So the clocks went forward, and summer is upon us – specifically, British Summer Time – and we’re all very pleasantly dazed and confused. We got an hour less in bed yesterday (assuming we wake by the clock on a Sunday) but a long summer-type evening in compensation.

Photo: Christine Matthews

Photo: Christine Matthews

British Summer Time, or Daylight Saving Time as it is more universally known, is used in something like 70 countries as a means of maximising productive daylight. It was first conceived of, apparently, by Benjamin Franklin in 1784, and made it to Britain in 1916, enacted in the Summertime Act as a wartime measure.

There have been various experiments with it over the years – between 1968 and 1971 British Summer Time was retained through the winter, but no one (not least the Scots) could stand the bleakness of the dark mornings. During the Second World War Britain ran on Double Time, advancing to Continental Standard Time (+1 hour) and Daylight correction (+2 hours) in the summer.

The original proponent of BST, William Willet, wanted the clocks to change not by an hour but by 80 minutes, and not overnight but over four weeks, in twenty minute increments. He reasoned that the gradual adjustment would not be noticed, in the same way that people travelling by ship to America had no difficulty adjusting to time zones (there is no such thing as ‘ship-lag’.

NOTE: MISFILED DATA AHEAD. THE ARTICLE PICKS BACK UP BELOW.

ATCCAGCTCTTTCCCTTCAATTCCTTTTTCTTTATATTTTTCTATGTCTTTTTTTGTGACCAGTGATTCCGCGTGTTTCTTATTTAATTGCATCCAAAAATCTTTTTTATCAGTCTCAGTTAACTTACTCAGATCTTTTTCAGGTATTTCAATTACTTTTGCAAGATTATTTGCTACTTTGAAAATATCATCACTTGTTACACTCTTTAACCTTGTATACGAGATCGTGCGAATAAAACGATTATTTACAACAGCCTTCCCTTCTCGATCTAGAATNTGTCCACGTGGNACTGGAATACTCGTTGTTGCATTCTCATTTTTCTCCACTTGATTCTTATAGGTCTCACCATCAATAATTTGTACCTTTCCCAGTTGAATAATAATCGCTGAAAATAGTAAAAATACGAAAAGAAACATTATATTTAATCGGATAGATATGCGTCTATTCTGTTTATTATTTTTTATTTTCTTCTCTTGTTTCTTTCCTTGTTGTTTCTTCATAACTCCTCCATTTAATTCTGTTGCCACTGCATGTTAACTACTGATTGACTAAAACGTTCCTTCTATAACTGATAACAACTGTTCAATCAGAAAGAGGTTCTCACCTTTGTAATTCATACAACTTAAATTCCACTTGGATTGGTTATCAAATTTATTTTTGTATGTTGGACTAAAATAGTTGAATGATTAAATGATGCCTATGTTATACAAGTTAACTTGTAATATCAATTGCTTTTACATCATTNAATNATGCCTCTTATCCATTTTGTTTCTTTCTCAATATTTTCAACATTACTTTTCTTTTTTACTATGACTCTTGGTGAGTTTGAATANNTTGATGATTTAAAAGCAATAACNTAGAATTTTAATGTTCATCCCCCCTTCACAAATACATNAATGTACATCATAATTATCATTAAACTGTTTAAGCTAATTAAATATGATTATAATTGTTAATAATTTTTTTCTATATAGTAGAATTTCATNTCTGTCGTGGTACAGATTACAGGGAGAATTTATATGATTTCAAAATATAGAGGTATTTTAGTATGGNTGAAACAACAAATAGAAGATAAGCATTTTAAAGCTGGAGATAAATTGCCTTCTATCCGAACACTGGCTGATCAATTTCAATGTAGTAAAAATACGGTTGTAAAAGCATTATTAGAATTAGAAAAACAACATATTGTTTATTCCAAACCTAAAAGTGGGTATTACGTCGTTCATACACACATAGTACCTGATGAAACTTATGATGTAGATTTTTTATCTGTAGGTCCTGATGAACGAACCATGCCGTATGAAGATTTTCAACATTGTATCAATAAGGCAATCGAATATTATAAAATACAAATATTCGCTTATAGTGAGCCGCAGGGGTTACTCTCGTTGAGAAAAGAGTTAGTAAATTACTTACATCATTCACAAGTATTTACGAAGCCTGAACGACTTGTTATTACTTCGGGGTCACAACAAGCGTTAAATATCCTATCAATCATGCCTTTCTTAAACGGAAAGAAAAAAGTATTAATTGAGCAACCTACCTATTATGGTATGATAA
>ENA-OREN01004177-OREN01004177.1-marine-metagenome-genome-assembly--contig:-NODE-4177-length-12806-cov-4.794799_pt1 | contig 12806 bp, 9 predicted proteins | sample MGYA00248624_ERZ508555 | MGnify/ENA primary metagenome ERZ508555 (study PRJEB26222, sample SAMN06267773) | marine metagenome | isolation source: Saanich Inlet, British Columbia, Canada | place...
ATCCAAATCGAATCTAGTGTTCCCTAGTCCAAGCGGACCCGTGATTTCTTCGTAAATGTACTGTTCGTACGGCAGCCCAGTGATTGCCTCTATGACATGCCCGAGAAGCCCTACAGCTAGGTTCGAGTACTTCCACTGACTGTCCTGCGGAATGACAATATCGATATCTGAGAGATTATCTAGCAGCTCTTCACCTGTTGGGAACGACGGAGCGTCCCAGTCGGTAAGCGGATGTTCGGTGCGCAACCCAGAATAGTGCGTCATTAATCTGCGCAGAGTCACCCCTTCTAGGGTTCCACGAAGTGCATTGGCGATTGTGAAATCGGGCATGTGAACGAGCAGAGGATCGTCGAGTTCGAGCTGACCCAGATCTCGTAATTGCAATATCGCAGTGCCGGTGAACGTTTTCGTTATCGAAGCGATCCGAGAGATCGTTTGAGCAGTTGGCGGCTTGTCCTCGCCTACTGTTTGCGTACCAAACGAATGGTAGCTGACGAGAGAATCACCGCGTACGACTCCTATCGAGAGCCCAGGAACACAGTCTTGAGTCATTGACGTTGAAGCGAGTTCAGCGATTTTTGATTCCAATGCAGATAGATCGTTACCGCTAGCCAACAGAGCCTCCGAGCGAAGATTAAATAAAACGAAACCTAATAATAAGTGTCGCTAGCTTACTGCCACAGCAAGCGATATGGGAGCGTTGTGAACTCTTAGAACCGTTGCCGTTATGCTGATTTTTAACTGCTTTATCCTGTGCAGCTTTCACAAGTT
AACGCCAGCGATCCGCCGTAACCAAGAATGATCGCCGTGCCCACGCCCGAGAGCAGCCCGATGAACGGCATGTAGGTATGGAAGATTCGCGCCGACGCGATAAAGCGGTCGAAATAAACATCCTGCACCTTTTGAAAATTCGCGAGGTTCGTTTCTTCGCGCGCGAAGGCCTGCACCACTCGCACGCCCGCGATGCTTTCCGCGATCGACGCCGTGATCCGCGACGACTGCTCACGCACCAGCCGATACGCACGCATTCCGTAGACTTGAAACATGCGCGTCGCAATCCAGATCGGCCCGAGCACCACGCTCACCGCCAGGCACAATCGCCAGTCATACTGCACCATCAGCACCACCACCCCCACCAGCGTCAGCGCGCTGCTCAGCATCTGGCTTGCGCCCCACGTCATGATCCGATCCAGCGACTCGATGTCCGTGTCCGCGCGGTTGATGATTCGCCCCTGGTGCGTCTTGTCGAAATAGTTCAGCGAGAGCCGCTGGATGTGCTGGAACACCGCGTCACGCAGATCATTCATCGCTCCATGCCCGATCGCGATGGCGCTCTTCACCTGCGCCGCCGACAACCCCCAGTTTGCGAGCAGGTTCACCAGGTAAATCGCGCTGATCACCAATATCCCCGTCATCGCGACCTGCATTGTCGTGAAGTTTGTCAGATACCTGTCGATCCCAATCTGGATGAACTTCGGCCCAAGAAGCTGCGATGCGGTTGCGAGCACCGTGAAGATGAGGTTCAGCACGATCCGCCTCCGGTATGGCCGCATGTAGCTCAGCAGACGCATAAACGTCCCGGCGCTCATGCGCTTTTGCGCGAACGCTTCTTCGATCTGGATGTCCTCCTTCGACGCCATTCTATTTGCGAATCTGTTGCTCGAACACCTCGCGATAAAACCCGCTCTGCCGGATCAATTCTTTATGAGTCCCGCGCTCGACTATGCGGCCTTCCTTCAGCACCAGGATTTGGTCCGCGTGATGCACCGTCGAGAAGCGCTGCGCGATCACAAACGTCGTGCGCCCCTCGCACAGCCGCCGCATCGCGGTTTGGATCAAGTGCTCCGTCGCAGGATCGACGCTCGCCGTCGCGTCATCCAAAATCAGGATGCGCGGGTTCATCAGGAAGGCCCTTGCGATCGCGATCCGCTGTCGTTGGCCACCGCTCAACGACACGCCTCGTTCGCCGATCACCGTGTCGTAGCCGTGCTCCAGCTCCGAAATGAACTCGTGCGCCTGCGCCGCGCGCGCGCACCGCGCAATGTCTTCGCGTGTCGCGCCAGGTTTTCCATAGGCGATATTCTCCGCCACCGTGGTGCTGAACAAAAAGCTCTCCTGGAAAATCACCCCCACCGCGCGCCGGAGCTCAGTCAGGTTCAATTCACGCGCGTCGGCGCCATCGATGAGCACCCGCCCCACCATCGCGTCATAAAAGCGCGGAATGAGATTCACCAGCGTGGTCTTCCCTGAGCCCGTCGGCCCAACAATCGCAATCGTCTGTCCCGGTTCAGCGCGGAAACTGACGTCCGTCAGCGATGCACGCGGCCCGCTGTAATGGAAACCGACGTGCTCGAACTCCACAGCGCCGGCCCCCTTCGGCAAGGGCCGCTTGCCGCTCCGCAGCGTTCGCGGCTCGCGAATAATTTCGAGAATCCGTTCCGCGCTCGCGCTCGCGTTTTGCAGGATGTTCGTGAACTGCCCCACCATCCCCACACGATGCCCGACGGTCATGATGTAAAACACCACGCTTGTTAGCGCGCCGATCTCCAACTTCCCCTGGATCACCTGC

We should be grateful that that detail of the measure was not introduced. However, Willet was correct in noticing that humans are oddly sensitised to the tick of a clock – anyone who has tried to train themselves to guess the time will know how spookily accurate our internal chronometer can be.

Pity, then, the submariner. I was told once by a student, an Italian navel officer who had spent time as a guest on a French submarine, that once they have submerged the clocks on submarines speed up by 25%, so that an hour by the clock passes in 45 minutes. The day lasts 18 hours, divided into three 6-hour shifts. No one is allowed a personal chronometer. Just as, when you drive long distances in kilometres you seem to travel faster than when you travel in miles, the submariners day is made to tick along at a good pace. Just as well, since tours of underwater duty regularly reach 90 (or is that 120) days without surfacing.

Perhaps that would be the answer for our winter clocks, not to mention English lessons – the winter evenings would pass in a trice if we worked to a rhythm of more and shorter hours.


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